MyDefence and AAU develop Terahertz technology for IED detection
This project will take the last decade of innovations within Terahertz spectroscopy and bring it in to the future, where detection of explosives at a safe distance, can be used to prevent terror attacks and save lives.
The Innovation Fund Denmark has decided to fund the project between the physicists at Aalborg University and the MyDefence R&D team, with 6.1 million Danish Kroner (0.8 million EUR).
“Explosives like those used in Improvised Explosive Devices (IED) have a unique “fingerprint” signature which can be clearly identified using terahertz spectroscopy. So far, the equipment for terahertz spectroscopy has been too bulky and fragile for out-of-the-lab applications, or has been limited to measurements at distances of a few meters or less. Together with Aalborg University, we have found a way to produce a portable terahertz spectroscopy device that, when realized, will allow us to detect explosives at safe standoff distances, says, Christian Steinø, CEO of MyDefence.
Terahertz waves are absorbed in water vapor, which causes a number of challenges, one being detection range. This is especially true, when you want the technology to detect hidden explosives in real-world settings. The device must be able to work at far enough distance to, for instance, be able to give a driver on a vehicle enough warning to react on explosives detected on the ground ahead of him. The experience of the Optics and Spectroscopy research group at Aalborg University, together with the knowledge and skills of the former military officers and engineers at MyDefence, is just the right mix of competencies needed, to innovate this truly revolutionary technology.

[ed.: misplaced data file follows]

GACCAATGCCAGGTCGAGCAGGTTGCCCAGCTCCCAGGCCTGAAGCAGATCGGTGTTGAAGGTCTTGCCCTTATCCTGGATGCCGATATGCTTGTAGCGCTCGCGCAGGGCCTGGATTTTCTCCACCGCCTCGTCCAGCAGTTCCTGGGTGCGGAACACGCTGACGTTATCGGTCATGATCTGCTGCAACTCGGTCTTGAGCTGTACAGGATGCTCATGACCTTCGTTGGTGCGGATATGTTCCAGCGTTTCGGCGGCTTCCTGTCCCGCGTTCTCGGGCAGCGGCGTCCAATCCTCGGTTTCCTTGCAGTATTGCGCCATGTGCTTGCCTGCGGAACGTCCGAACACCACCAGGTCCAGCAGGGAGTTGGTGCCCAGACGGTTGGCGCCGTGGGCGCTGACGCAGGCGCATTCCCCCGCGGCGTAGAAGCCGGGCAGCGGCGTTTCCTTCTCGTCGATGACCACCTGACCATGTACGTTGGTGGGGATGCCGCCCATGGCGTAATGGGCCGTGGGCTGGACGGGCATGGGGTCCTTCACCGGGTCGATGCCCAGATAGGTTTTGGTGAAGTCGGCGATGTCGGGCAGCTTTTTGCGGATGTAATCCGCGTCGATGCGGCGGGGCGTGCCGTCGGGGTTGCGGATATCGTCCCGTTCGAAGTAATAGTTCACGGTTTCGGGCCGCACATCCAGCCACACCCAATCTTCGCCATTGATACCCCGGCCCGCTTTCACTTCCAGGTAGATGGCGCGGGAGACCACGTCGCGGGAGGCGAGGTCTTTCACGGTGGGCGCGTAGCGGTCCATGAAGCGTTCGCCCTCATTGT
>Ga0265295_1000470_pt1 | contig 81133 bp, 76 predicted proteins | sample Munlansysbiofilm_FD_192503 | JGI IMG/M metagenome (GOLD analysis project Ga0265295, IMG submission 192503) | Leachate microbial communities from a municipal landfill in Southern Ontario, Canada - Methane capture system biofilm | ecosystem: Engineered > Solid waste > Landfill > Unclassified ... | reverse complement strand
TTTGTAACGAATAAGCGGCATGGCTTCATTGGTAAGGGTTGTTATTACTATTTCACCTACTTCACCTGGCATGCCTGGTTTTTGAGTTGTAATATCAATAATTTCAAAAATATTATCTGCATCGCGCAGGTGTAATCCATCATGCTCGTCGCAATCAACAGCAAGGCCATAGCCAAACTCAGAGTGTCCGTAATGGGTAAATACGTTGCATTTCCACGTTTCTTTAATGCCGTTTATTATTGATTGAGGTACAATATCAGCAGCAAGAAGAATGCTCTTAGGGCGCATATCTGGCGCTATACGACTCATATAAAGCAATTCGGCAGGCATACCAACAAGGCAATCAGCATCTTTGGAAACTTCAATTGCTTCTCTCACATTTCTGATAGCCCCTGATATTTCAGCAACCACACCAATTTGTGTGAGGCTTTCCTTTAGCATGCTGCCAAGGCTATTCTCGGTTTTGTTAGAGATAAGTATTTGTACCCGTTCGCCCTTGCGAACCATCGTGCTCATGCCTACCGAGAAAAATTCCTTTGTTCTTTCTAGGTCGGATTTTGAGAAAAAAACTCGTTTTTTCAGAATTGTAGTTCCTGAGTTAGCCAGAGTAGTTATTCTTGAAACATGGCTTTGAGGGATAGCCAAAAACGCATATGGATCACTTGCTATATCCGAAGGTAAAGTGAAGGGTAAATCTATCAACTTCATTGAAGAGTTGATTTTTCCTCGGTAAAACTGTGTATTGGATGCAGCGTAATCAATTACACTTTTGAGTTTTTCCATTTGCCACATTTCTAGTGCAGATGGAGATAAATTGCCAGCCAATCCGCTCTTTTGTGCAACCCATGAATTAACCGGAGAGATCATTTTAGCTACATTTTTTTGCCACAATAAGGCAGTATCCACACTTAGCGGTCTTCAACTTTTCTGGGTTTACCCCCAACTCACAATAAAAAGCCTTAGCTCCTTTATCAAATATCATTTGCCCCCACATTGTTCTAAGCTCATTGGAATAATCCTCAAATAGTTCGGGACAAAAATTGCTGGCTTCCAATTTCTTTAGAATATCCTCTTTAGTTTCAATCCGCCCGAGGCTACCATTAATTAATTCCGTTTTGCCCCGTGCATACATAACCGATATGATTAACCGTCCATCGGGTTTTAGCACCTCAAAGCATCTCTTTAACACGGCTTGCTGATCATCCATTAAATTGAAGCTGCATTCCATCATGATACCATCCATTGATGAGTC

“A few years ago, MyDefence contacted the physicists at Aalborg University, and presented us with their vision of detecting explosives using terahertz radiation. Christian Steinø and Dan Hermansen had some innovative ideas, and their experience from fighter plane radar technology and anti-drone RF technology, was just the right complement to our expertise in optics and spectroscopy. Together we came up with a good solution”. Says, Esben Skovsen, Associate Professor at the Department of Materials and Production.
The 3-years and 3 months project will include a number of field trials, live test, enhancements of identification algorithms, and a close cooperation with the researchers of Aalborg University.
The Innovation Fund Investment:
6 million DKK.
Total project budget:
8 million DKK.
3 years and 3 months
Official project title:
Detection of explosives using terahertz radiation at improved standoff- distances (DETRIS)
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